The Game Is Afoot: Threat Intelligence Spans Machines to Automate Defensive Reactions

Since threat intelligence is a learning exercise, we understand that the perimeter is no longer a viable defensive strategy. Rather, it has become a strategy based on situational awareness of our operating environment. An often cited fact is that approximately more than 80 percent of all breaches originate from an external source, so the question now is how to react quicker to such attacks. As we collectively employ better defensive mousetraps to catch or blunt attackers — hopefully prior to losing our crown jewels — the opposition is rapidly sharing new methods and exploits to use against us.

If the Security Game Is Fast, Why Are We Losing the Footrace in Threat Intelligence?

There has been an explosion of threat intelligence and data at security teams’ fingertips. From the new data on malware and attack methods that are overwhelming security professionals and teams in volume and velocity to the multi-silo security products producing volumes of data, more personnel are required to operate defense measures. The challenge now is how to gather and consume this exploding defensive data into a coordinated response and protection plan across and between organizations. We are slowly bringing our resources to coordinate against a determined foe. Hence, the game is afoot in our new brand of information warfare.

So what do we do now to keep pace and take control of our security intelligence focus on situational awareness? Ideally, we are feeding threat intelligence from multiple sources into our security products. More importantly, we can automate our ingestion of this data into strategies from similar streams of digestible protections and warnings.

Currently, this is where many of our defenses falter. The outside stream of defensive information is not structured into a useful set of protocols and formats for our protections to readily consume and act upon, relegating many organizations to undertake this manual, labor-intensive process. When you are under fire, the return on this process is painfully slow. We tend to have trouble with quickly identifying an attack methodology and employing protections before our data is exfiltrated. We lose the next round when the attackers switch methods to keep our defense off-balance. Further, most organizations simply do not have the resources to deploy to manually keep up with this rate of chance — not to mention, it is not their core competency. We need to make this process fast and simple. Enter the world of machine-readable data formats and exchanges.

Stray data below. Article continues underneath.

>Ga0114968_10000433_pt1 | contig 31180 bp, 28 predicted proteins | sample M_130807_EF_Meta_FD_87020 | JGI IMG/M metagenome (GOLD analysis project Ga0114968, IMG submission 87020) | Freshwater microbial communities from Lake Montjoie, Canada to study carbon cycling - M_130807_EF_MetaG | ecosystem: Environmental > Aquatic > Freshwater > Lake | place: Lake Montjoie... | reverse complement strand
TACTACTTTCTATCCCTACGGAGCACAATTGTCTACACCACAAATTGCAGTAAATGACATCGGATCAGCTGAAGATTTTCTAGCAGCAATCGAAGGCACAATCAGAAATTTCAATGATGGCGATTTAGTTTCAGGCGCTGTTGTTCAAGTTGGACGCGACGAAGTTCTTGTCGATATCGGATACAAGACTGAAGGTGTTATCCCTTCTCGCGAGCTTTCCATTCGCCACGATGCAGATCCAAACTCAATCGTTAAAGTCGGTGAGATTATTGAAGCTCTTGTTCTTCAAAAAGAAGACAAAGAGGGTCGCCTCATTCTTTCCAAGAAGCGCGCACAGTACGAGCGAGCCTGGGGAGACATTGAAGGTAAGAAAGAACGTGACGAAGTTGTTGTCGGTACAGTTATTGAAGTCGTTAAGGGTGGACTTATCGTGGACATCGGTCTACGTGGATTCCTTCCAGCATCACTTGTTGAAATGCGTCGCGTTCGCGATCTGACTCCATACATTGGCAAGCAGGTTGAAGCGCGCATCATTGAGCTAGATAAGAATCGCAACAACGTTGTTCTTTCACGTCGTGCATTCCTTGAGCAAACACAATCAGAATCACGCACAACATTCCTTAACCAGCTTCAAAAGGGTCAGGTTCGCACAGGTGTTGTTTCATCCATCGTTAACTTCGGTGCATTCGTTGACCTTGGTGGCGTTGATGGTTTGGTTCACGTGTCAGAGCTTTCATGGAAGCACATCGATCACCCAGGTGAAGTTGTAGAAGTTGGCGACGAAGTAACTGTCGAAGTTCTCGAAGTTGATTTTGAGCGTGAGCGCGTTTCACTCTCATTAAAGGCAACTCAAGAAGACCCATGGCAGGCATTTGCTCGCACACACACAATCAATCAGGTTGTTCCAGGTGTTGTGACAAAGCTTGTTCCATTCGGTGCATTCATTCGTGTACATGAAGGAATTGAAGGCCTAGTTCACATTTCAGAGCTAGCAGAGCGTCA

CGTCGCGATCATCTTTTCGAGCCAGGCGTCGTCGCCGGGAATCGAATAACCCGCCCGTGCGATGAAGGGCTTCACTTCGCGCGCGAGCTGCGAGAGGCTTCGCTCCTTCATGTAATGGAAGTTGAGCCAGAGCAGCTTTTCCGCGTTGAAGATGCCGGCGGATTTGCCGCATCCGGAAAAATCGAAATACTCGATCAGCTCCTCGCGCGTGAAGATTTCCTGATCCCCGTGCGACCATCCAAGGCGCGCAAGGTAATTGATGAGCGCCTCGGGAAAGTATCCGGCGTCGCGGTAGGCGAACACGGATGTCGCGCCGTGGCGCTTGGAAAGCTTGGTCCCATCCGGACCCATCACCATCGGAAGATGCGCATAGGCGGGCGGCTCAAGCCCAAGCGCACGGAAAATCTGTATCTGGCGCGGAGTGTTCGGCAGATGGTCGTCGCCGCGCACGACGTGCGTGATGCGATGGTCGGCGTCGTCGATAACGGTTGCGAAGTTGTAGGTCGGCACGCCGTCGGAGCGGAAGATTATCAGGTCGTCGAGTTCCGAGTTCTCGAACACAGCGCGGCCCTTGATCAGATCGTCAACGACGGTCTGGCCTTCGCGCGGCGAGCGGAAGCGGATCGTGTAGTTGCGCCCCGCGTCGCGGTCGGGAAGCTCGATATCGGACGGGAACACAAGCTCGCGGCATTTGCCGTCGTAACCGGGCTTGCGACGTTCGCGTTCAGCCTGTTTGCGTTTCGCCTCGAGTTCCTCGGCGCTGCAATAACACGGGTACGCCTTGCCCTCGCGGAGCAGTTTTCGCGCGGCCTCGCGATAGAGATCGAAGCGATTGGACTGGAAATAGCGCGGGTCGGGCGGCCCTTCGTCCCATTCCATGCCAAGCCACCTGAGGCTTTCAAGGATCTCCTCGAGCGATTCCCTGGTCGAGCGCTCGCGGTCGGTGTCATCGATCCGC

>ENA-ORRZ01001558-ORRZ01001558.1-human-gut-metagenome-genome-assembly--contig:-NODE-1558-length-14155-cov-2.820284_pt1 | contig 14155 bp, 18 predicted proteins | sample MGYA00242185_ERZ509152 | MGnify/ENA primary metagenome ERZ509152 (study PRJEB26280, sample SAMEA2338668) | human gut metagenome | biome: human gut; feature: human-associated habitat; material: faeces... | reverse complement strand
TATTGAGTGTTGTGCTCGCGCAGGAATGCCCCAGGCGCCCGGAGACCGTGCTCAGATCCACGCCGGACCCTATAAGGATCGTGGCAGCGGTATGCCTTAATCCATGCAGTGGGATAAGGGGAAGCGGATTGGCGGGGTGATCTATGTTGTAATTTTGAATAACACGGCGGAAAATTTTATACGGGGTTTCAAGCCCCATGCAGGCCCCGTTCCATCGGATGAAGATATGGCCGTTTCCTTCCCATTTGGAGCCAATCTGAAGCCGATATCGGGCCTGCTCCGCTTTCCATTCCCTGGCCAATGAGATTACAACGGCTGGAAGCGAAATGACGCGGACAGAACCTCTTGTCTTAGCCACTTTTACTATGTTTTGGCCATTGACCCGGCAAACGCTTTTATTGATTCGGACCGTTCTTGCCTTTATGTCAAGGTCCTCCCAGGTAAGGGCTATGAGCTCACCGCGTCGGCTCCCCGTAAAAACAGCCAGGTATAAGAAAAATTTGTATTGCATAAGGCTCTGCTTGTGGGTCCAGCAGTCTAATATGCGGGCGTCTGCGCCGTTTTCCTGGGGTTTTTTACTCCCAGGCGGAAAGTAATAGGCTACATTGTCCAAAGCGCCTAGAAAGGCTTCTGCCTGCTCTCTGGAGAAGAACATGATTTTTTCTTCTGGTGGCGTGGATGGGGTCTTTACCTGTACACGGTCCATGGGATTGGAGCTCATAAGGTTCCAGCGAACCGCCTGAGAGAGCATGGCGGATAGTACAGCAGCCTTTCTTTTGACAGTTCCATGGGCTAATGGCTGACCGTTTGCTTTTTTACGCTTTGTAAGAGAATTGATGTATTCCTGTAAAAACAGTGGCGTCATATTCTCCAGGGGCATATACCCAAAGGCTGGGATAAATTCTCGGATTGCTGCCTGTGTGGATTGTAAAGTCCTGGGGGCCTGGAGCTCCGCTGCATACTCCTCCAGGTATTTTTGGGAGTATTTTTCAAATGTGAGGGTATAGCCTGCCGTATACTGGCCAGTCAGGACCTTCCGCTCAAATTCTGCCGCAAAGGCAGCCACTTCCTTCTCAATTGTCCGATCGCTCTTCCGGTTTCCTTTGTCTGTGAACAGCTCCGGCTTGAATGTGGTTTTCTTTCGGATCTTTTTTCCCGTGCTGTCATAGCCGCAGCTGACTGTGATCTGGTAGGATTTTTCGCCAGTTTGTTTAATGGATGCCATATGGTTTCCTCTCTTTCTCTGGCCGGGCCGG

A Machine-Readable Exchange by Many Names

Should we go with IODEF, MILE, STIX or TAXII? Is this just more alphabet soup? Not really, but the key here is figuring out what is informative for defensive information-sharing and operations and whether it is slated universal adoption. We clearly have a need for this, and to that end, there are signs of the marketplace adopting these formats and protocols and leading contenders moving into the world of standards adoption. That is a good sign for all of us.

There is certainly some heavy lifting to do yet in making the machine-readable formats part of our threat intelligence fully ready for use across all industries and to facilitate a more direct exchange of information among organizations. We all need to pitch in to climb that mountain and gain the high ground against our collective adversaries. This goal is worth the effort as our internal and external constituents demand quicker responses so only a few will experience the pain of the attack and the rest will remain protected. After all, the attackers have been exchanging this type of data for years; it’s time we turned the tables back on them.

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Peter Allor

Federal Security Strategist, IBM Security

Peter Allor is a Security Strategist on cyber incident & vulnerability handling, where he assists in guiding the company’s overall security initiatives and participation in enterprise and government implementation strategies. He assists the IBM X-Force research and development team with the collection, analysis and dissemination of information regarding cyber vulnerabilities, exploits, incidents, threats and early warning and coordinates for X-Force and IBM products.